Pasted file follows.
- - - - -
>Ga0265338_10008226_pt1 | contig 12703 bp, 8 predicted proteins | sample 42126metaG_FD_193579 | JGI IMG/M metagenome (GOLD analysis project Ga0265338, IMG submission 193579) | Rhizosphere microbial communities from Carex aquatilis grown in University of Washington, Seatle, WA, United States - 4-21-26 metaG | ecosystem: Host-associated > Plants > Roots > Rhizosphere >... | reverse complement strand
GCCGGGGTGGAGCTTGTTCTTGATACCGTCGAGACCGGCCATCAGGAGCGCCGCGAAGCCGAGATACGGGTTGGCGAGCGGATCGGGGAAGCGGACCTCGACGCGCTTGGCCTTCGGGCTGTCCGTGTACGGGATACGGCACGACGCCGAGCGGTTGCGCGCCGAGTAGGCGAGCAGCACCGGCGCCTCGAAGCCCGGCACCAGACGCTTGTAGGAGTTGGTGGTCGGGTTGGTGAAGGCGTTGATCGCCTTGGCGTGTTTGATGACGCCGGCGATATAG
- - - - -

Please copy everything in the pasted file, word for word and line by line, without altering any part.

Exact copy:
>Ga0265338_10008226_pt1 | contig 12703 bp, 8 predicted proteins | sample 42126metaG_FD_193579 | JGI IMG/M metagenome (GOLD analysis project Ga0265338, IMG submission 193579) | Rhizosphere microbial communities from Carex aquatilis grown in University of Washington, Seatle, WA, United States - 4-21-26 metaG | ecosystem: Host-associated > Plants > Roots > Rhizosphere >... | reverse complement strand
GCCGGGGTGGAGCTTGTTCTTGATACCGTCGAGACCGGCCATCAGGAGCGCCGCGAAGCCGAGATACGGGTTGGCGAGCGGATCGGGGAAGCGGACCTCGACGCGCTTGGCCTTCGGGCTGTCCGTGTACGGGATACGGCACGACGCCGAGCGGTTGCGCGCCGAGTAGGCGAGCAGCACCGGCGCCTCGAAGCCCGGCACCAGACGCTTGTAGGAGTTGGTGGTCGGGTTGGTGAAGGCGTTGATCGCCTTGGCGTGTTTGATGACGCCGGCGATATAG